> Marillac Social Center History

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A Shared Story: Marillac Social Center and East Garfield Park

From its very beginning, the Marillac Social Center has made an effort to serve all who wish to use it. Its ability to do so, however, has not always come easily. Located in one of the most underserved and underprivileged communities in Chicago, Marillac has met the challenges of its community because it has had its support. This is the shared story of this social center and those who have helped to make it great.

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Settling into a Settlement: The Origins of Marillac Social Center, 1914-1945

At the turn of the twentieth century, Chicago, like many cities across America, was faced with the immense problems caused by immigration, industrialization, and urbanization. To combat poverty and the seeds of discontent it sewed, settlement houses popped up throughout the city. One such settlement house was the Catholic Social Center, the precursor to the Marillac Social Center, which established a nursery, a kindergarten, an affordable lunch program, as well as many other programs for its working-class neighbors.

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“Something for the Whole Family”: The Marillac Social Center, 1946-1954

From the moment the Daughters of Charity of St. Vincent de Paul got involved with the Center, they helped it grow its services, its programs, and its physical footprint. Indeed, between the years of 1946 and 1954, the Marillac Social Center experienced a transformation and began offering services/assistance to persons of all ages. Their efforts were particularly needed in this community as it was transitioning from a mixed income, ethnically and racially diverse one to a predominantly lower class and African American enclave. Marillac Social Center was there to help neighbors with this evolution.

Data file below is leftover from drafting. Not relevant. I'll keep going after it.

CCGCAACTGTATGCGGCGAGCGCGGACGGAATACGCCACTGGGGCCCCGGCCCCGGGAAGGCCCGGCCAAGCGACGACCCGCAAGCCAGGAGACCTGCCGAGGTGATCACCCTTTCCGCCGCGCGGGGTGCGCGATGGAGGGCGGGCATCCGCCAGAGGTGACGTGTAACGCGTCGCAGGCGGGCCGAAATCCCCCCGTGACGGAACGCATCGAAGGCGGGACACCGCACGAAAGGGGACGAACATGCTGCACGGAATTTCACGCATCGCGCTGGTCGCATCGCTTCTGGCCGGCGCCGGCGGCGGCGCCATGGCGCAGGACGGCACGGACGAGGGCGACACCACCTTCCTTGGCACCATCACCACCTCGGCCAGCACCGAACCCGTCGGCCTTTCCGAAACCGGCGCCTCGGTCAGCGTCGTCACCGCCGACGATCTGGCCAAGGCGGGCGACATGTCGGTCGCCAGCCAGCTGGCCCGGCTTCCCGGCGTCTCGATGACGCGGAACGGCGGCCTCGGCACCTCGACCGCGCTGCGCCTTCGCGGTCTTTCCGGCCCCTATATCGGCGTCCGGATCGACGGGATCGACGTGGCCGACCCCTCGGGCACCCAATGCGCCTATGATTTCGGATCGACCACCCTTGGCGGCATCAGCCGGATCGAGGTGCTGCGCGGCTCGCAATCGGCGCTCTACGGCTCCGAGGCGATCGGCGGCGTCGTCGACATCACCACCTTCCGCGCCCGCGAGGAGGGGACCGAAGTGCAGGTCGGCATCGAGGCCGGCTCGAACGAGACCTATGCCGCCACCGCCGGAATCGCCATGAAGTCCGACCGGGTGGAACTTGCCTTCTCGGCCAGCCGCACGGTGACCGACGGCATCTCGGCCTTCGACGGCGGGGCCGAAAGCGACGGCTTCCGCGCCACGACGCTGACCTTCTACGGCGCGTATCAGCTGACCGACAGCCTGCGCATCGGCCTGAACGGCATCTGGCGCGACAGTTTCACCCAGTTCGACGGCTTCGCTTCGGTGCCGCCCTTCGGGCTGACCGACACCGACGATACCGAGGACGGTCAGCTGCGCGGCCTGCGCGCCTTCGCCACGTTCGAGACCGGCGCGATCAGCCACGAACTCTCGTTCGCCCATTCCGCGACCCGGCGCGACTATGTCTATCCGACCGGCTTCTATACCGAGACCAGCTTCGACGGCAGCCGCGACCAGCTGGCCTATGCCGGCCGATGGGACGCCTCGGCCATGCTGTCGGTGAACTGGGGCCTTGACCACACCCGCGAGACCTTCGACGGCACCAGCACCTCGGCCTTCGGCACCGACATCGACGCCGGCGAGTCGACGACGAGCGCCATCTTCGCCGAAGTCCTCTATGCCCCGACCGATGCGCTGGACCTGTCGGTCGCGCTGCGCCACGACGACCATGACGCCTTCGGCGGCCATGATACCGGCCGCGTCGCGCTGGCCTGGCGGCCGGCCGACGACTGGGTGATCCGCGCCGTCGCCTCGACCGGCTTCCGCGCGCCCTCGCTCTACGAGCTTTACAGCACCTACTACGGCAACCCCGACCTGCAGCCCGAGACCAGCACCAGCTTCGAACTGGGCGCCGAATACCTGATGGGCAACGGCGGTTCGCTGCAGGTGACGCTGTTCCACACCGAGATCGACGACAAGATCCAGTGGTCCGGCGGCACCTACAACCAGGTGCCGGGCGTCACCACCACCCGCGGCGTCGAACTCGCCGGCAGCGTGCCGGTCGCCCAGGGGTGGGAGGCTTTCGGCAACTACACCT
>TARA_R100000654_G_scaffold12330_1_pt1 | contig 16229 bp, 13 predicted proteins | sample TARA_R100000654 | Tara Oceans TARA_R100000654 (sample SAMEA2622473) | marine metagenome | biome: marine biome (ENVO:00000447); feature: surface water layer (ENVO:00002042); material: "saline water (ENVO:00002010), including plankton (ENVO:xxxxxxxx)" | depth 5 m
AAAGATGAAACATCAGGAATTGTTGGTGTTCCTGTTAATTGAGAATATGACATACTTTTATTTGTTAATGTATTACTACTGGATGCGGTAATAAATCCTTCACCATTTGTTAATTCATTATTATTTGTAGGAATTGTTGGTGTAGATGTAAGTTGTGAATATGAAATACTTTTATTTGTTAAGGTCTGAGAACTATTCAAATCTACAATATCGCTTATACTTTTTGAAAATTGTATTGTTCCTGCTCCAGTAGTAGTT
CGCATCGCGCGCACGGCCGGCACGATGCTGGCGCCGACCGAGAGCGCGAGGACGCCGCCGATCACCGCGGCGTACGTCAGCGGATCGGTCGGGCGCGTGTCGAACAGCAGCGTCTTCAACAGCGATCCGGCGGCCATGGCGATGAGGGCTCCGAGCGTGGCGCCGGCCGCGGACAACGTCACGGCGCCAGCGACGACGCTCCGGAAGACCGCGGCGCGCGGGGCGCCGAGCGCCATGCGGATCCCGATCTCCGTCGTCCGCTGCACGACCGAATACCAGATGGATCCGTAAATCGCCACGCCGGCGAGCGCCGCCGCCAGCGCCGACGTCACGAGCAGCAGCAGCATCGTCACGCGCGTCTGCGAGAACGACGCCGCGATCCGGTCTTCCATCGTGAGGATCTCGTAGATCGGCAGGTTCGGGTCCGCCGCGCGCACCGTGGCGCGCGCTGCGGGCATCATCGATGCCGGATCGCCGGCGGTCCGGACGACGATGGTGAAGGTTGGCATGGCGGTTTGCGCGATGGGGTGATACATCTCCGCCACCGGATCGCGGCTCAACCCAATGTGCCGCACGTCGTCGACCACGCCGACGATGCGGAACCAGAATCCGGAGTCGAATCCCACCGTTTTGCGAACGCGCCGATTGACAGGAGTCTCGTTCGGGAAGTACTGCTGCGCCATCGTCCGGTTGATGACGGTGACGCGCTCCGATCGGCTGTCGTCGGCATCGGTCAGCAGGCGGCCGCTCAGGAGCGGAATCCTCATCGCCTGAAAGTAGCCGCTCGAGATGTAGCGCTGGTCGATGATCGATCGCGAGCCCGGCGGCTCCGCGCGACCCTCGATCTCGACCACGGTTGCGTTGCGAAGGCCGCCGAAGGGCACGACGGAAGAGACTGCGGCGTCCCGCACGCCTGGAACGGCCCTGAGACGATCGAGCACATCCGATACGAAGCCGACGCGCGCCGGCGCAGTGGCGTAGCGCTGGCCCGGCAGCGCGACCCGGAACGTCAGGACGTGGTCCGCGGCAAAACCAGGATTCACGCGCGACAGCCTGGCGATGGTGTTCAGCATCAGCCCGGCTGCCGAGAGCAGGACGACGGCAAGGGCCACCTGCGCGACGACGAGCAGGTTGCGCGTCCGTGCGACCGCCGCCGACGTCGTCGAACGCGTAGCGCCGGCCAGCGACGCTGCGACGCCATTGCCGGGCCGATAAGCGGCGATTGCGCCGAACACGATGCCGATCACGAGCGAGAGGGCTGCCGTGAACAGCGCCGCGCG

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Reaching Out and Revolutionizing Race Relations, 1955-1964

Garfield Park continued to evolve into a racially and economically homogeneous community, and Marillac Social Center remained to help those most in need. The urban crisis had hit Garfield Park hard and Marillac was there to help out in any way it could, including expanding services to the new housing project in the area.

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Social Change, Social Justice?: An Era of Agitation, 1965-1980

The 1965 through 1980 was a turbulent time in Chicago as social justice issues dominated the lives of those who both served Marillac, as well as those who utilized its services. Marillac’s close ties to the African American community, however, helped it to thrive amid controversy. Marillac continued to improve upon their services and programs, while the community continued to support them.

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Expanding Programs on a Budget: Marillac 1980-2002

The 1965 through 1980 was a turbulent time in Chicago as social justice issues dominated the lives of those who both served Marillac, as well as those who utilized its services. Marillac’s close ties to the African American community, however, helped it to thrive amid controversy. Marillac continued to improve upon their services and programs, while the community continued to support them.

 
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  • Foglia Family & Youth Center
    2859 W. Jackson Blvd. Chicago, IL 60612
  • Marillac Social Center
    212 S. Francisco Ave. Chicago, IL 60612
  • St. Vincent de Paul Center
    2145 N. Halsted St. Chicago, IL 60614